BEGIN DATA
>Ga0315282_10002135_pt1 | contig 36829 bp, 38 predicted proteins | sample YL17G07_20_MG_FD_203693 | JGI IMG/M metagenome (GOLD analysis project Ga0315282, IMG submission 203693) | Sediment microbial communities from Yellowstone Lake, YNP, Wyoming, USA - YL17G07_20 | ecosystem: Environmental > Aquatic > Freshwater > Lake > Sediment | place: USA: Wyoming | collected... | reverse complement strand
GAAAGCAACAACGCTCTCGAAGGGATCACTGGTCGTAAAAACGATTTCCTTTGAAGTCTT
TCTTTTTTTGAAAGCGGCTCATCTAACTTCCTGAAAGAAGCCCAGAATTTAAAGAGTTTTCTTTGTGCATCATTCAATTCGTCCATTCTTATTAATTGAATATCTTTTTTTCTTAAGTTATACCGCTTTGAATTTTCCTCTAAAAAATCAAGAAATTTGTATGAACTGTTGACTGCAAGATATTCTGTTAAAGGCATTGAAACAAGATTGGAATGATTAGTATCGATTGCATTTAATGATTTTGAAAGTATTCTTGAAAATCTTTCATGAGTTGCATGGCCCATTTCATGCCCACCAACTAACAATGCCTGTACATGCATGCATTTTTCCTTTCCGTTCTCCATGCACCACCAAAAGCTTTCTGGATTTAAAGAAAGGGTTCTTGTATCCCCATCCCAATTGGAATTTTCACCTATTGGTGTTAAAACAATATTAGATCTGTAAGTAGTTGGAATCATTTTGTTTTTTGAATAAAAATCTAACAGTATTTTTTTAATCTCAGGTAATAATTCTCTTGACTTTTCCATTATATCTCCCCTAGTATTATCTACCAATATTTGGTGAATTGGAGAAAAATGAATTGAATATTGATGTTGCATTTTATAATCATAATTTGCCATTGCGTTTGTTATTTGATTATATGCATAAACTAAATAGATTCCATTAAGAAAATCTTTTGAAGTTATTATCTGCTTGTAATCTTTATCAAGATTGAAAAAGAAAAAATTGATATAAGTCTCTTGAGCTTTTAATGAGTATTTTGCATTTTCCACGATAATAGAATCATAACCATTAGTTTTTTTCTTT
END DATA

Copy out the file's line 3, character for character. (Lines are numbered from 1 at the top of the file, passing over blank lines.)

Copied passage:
TCTTTTTTTGAAAGCGGCTCATCTAACTTCCTGAAAGAAGCCCAGAATTTAAAGAGTTTTCTTTGTGCATCATTCAATTCGTCCATTCTTATTAATTGAATATCTTTTTTTCTTAAGTTATACCGCTTTGAATTTTCCTCTAAAAAATCAAGAAATTTGTATGAACTGTTGACTGCAAGATATTCTGTTAAAGGCATTGAAACAAGATTGGAATGATTAGTATCGATTGCATTTAATGATTTTGAAAGTATTCTTGAAAATCTTTCATGAGTTGCATGGCCCATTTCATGCCCACCAACTAACAATGCCTGTACATGCATGCATTTTTCCTTTCCGTTCTCCATGCACCACCAAAAGCTTTCTGGATTTAAAGAAAGGGTTCTTGTATCCCCATCCCAATTGGAATTTTCACCTATTGGTGTTAAAACAATATTAGATCTGTAAGTAGTTGGAATCATTTTGTTTTTTGAATAAAAATCTAACAGTATTTTTTTAATCTCAGGTAATAATTCTCTTGACTTTTCCATTATATCTCCCCTAGTATTATCTACCAATATTTGGTGAATTGGAGAAAAATGAATTGAATATTGATGTTGCATTTTATAATCATAATTTGCCATTGCGTTTGTTATTTGATTATATGCATAAACTAAATAGATTCCATTAAGAAAATCTTTTGAAGTTATTATCTGCTTGTAATCTTTATCAAGATTGAAAAAGAAAAAATTGATATAAGTCTCTTGAGCTTTTAATGAGTATTTTGCATTTTCCACGATAATAGAATCATAACCATTAGTTTTTTTCTTT